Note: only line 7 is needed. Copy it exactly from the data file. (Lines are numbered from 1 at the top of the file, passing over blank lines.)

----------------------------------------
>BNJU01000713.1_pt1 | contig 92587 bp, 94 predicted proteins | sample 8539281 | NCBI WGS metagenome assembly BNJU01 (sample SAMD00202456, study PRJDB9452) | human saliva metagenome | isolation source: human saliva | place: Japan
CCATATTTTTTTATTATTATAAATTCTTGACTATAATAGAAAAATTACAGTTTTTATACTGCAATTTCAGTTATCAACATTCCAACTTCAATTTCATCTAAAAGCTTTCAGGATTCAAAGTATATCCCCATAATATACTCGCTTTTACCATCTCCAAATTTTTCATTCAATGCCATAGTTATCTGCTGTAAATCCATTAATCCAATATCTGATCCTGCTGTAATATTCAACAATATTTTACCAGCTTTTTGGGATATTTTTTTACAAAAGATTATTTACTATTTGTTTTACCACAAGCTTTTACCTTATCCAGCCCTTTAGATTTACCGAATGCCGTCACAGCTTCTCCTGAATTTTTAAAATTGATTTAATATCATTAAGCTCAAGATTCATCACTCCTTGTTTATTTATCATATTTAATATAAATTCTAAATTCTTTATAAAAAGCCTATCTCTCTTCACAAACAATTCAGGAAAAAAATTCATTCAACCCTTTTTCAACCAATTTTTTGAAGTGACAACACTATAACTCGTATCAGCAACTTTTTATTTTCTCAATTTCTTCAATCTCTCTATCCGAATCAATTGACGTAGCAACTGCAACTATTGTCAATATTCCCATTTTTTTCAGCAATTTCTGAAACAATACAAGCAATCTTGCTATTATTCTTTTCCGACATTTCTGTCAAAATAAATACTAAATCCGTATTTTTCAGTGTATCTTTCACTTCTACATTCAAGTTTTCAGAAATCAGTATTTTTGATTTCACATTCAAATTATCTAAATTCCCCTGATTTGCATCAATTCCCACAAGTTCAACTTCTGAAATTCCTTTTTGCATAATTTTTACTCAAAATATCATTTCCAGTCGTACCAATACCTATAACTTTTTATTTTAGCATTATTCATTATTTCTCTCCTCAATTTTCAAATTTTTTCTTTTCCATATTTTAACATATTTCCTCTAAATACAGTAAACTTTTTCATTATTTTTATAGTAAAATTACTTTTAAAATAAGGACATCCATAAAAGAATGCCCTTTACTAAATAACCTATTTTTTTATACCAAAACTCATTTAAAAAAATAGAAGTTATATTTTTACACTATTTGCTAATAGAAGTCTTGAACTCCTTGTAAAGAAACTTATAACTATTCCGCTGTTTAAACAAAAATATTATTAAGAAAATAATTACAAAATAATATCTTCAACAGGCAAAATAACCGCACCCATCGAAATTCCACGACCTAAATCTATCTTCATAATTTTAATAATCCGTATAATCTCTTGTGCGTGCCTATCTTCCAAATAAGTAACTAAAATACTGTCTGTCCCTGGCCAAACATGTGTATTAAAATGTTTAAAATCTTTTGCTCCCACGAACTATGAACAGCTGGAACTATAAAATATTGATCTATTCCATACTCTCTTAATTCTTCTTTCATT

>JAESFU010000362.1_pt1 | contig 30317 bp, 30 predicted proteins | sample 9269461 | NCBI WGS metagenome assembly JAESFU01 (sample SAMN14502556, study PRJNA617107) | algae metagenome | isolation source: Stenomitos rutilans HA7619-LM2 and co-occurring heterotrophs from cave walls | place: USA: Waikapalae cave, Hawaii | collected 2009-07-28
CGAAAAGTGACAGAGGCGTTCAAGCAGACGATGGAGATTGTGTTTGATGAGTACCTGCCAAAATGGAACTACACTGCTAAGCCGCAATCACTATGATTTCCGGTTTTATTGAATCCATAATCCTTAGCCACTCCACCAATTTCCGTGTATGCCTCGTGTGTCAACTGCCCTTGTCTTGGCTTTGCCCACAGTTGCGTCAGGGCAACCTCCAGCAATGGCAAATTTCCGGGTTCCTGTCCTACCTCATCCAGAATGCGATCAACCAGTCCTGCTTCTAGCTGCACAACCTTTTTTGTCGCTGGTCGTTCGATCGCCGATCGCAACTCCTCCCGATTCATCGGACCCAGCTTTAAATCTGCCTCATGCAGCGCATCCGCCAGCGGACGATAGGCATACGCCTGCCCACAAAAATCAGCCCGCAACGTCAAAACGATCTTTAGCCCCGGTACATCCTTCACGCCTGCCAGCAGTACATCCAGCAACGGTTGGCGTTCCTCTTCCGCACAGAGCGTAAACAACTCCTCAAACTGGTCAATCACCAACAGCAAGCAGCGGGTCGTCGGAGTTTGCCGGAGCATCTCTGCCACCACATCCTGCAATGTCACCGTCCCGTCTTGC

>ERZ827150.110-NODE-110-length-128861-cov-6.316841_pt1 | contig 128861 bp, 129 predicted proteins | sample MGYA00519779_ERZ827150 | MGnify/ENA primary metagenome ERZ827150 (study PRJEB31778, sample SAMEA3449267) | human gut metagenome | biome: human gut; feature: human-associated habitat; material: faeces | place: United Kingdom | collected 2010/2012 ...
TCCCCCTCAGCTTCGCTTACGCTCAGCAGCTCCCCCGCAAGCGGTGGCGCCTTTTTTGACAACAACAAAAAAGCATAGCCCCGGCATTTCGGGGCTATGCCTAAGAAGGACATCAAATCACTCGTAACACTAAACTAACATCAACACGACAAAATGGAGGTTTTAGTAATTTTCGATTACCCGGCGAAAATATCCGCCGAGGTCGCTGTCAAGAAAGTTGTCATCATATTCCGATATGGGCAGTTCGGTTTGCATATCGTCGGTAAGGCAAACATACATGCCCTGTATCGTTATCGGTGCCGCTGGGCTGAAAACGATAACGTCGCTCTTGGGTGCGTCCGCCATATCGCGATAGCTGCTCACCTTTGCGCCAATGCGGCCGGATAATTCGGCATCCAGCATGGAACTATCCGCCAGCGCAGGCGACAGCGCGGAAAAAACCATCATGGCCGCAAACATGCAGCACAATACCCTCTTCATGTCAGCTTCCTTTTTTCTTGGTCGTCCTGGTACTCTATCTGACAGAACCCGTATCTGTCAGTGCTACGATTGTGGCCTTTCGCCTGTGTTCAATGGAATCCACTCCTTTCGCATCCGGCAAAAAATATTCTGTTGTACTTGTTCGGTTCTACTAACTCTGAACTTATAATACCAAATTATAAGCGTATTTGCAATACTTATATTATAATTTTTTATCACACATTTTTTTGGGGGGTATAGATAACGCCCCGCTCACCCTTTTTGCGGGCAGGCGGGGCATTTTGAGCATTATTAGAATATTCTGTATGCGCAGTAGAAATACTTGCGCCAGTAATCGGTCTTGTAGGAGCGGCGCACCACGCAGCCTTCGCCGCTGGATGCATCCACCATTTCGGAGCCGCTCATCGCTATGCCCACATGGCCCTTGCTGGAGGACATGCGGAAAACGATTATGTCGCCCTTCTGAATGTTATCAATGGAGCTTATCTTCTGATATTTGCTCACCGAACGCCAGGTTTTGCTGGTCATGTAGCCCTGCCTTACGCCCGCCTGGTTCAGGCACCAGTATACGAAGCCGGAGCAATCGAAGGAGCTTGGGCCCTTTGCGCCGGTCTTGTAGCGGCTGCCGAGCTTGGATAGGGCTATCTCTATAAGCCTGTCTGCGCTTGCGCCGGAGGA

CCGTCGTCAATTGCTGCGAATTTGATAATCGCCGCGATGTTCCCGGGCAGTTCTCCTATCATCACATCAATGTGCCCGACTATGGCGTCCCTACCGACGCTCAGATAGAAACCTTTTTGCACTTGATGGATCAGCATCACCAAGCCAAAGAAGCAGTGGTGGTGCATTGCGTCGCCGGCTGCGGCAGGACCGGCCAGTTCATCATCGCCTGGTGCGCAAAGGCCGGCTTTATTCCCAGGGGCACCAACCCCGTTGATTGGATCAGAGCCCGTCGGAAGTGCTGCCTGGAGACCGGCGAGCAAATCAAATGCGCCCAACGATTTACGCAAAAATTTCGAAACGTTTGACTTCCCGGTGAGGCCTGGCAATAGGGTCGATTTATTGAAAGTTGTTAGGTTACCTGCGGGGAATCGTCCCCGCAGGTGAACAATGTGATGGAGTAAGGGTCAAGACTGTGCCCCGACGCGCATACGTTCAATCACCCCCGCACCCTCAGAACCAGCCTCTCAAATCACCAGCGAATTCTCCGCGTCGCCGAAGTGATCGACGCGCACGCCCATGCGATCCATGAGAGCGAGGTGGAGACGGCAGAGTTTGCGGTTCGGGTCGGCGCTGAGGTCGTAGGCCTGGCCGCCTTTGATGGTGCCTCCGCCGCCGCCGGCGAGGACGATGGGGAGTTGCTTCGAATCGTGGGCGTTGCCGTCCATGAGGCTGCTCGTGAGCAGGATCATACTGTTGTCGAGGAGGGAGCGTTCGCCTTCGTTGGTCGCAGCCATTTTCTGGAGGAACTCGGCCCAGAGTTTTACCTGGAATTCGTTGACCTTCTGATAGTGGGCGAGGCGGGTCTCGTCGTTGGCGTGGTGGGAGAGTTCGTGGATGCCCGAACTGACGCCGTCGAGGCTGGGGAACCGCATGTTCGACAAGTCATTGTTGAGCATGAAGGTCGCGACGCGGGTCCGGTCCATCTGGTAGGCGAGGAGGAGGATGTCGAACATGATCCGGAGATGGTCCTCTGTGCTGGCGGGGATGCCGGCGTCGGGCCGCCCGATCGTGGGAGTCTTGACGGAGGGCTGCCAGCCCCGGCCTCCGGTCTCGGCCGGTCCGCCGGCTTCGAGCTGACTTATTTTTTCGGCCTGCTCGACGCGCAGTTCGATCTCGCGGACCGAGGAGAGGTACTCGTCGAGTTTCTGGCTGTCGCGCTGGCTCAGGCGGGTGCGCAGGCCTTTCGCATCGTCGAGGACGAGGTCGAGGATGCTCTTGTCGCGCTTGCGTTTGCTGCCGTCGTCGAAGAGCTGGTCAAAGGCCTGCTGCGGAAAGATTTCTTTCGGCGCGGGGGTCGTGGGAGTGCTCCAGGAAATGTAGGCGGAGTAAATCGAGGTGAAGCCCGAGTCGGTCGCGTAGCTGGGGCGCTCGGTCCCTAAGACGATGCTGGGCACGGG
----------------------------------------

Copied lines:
CCGTCGTCAATTGCTGCGAATTTGATAATCGCCGCGATGTTCCCGGGCAGTTCTCCTATCATCACATCAATGTGCCCGACTATGGCGTCCCTACCGACGCTCAGATAGAAACCTTTTTGCACTTGATGGATCAGCATCACCAAGCCAAAGAAGCAGTGGTGGTGCATTGCGTCGCCGGCTGCGGCAGGACCGGCCAGTTCATCATCGCCTGGTGCGCAAAGGCCGGCTTTATTCCCAGGGGCACCAACCCCGTTGATTGGATCAGAGCCCGTCGGAAGTGCTGCCTGGAGACCGGCGAGCAAATCAAATGCGCCCAACGATTTACGCAAAAATTTCGAAACGTTTGACTTCCCGGTGAGGCCTGGCAATAGGGTCGATTTATTGAAAGTTGTTAGGTTACCTGCGGGGAATCGTCCCCGCAGGTGAACAATGTGATGGAGTAAGGGTCAAGACTGTGCCCCGACGCGCATACGTTCAATCACCCCCGCACCCTCAGAACCAGCCTCTCAAATCACCAGCGAATTCTCCGCGTCGCCGAAGTGATCGACGCGCACGCCCATGCGATCCATGAGAGCGAGGTGGAGACGGCAGAGTTTGCGGTTCGGGTCGGCGCTGAGGTCGTAGGCCTGGCCGCCTTTGATGGTGCCTCCGCCGCCGCCGGCGAGGACGATGGGGAGTTGCTTCGAATCGTGGGCGTTGCCGTCCATGAGGCTGCTCGTGAGCAGGATCATACTGTTGTCGAGGAGGGAGCGTTCGCCTTCGTTGGTCGCAGCCATTTTCTGGAGGAACTCGGCCCAGAGTTTTACCTGGAATTCGTTGACCTTCTGATAGTGGGCGAGGCGGGTCTCGTCGTTGGCGTGGTGGGAGAGTTCGTGGATGCCCGAACTGACGCCGTCGAGGCTGGGGAACCGCATGTTCGACAAGTCATTGTTGAGCATGAAGGTCGCGACGCGGGTCCGGTCCATCTGGTAGGCGAGGAGGAGGATGTCGAACATGATCCGGAGATGGTCCTCTGTGCTGGCGGGGATGCCGGCGTCGGGCCGCCCGATCGTGGGAGTCTTGACGGAGGGCTGCCAGCCCCGGCCTCCGGTCTCGGCCGGTCCGCCGGCTTCGAGCTGACTTATTTTTTCGGCCTGCTCGACGCGCAGTTCGATCTCGCGGACCGAGGAGAGGTACTCGTCGAGTTTCTGGCTGTCGCGCTGGCTCAGGCGGGTGCGCAGGCCTTTCGCATCGTCGAGGACGAGGTCGAGGATGCTCTTGTCGCGCTTGCGTTTGCTGCCGTCGTCGAAGAGCTGGTCAAAGGCCTGCTGCGGAAAGATTTCTTTCGGCGCGGGGGTCGTGGGAGTGCTCCAGGAAATGTAGGCGGAGTAAATCGAGGTGAAGCCCGAGTCGGTCGCGTAGCTGGGGCGCTCGGTCCCTAAGACGATGCTGGGCACGGG